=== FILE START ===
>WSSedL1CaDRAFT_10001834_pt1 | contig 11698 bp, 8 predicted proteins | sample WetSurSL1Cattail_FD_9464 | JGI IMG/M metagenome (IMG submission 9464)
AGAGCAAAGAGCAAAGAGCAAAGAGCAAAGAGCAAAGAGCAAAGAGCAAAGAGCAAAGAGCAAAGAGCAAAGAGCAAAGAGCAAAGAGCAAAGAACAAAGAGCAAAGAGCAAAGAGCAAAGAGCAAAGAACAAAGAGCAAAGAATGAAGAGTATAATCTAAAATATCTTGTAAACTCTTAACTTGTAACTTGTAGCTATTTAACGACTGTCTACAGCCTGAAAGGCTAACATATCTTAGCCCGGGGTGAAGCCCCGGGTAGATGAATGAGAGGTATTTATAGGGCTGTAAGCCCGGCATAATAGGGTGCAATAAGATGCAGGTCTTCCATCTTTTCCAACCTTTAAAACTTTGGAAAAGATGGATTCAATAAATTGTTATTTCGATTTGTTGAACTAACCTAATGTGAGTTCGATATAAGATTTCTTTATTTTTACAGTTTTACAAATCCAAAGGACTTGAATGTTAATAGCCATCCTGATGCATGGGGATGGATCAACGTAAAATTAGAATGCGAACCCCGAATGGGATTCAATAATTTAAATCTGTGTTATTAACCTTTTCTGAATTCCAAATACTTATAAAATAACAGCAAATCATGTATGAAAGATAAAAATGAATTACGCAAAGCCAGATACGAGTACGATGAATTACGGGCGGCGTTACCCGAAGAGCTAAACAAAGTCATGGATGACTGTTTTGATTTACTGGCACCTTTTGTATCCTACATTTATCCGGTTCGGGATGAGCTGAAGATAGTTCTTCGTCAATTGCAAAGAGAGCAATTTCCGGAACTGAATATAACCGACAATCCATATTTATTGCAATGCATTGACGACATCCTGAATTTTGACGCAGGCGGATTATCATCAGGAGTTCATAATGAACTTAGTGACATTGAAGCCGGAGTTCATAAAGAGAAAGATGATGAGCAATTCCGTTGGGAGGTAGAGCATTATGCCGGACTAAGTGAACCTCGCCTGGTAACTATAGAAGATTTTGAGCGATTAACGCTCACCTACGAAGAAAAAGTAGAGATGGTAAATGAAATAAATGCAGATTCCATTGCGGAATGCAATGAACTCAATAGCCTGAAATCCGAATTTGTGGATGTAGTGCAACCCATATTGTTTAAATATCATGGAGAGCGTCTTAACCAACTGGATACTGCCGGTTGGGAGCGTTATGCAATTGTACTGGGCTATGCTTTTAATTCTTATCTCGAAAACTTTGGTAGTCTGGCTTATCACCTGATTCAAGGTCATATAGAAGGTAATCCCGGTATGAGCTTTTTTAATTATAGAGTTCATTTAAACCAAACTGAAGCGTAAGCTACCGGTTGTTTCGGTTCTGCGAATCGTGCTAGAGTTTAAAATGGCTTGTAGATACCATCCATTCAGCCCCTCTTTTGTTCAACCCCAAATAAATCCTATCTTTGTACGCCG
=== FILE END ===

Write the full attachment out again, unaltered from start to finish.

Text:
>WSSedL1CaDRAFT_10001834_pt1 | contig 11698 bp, 8 predicted proteins | sample WetSurSL1Cattail_FD_9464 | JGI IMG/M metagenome (IMG submission 9464)
AGAGCAAAGAGCAAAGAGCAAAGAGCAAAGAGCAAAGAGCAAAGAGCAAAGAGCAAAGAGCAAAGAGCAAAGAGCAAAGAGCAAAGAGCAAAGAACAAAGAGCAAAGAGCAAAGAGCAAAGAGCAAAGAACAAAGAGCAAAGAATGAAGAGTATAATCTAAAATATCTTGTAAACTCTTAACTTGTAACTTGTAGCTATTTAACGACTGTCTACAGCCTGAAAGGCTAACATATCTTAGCCCGGGGTGAAGCCCCGGGTAGATGAATGAGAGGTATTTATAGGGCTGTAAGCCCGGCATAATAGGGTGCAATAAGATGCAGGTCTTCCATCTTTTCCAACCTTTAAAACTTTGGAAAAGATGGATTCAATAAATTGTTATTTCGATTTGTTGAACTAACCTAATGTGAGTTCGATATAAGATTTCTTTATTTTTACAGTTTTACAAATCCAAAGGACTTGAATGTTAATAGCCATCCTGATGCATGGGGATGGATCAACGTAAAATTAGAATGCGAACCCCGAATGGGATTCAATAATTTAAATCTGTGTTATTAACCTTTTCTGAATTCCAAATACTTATAAAATAACAGCAAATCATGTATGAAAGATAAAAATGAATTACGCAAAGCCAGATACGAGTACGATGAATTACGGGCGGCGTTACCCGAAGAGCTAAACAAAGTCATGGATGACTGTTTTGATTTACTGGCACCTTTTGTATCCTACATTTATCCGGTTCGGGATGAGCTGAAGATAGTTCTTCGTCAATTGCAAAGAGAGCAATTTCCGGAACTGAATATAACCGACAATCCATATTTATTGCAATGCATTGACGACATCCTGAATTTTGACGCAGGCGGATTATCATCAGGAGTTCATAATGAACTTAGTGACATTGAAGCCGGAGTTCATAAAGAGAAAGATGATGAGCAATTCCGTTGGGAGGTAGAGCATTATGCCGGACTAAGTGAACCTCGCCTGGTAACTATAGAAGATTTTGAGCGATTAACGCTCACCTACGAAGAAAAAGTAGAGATGGTAAATGAAATAAATGCAGATTCCATTGCGGAATGCAATGAACTCAATAGCCTGAAATCCGAATTTGTGGATGTAGTGCAACCCATATTGTTTAAATATCATGGAGAGCGTCTTAACCAACTGGATACTGCCGGTTGGGAGCGTTATGCAATTGTACTGGGCTATGCTTTTAATTCTTATCTCGAAAACTTTGGTAGTCTGGCTTATCACCTGATTCAAGGTCATATAGAAGGTAATCCCGGTATGAGCTTTTTTAATTATAGAGTTCATTTAAACCAAACTGAAGCGTAAGCTACCGGTTGTTTCGGTTCTGCGAATCGTGCTAGAGTTTAAAATGGCTTGTAGATACCATCCATTCAGCCCCTCTTTTGTTCAACCCCAAATAAATCCTATCTTTGTACGCCG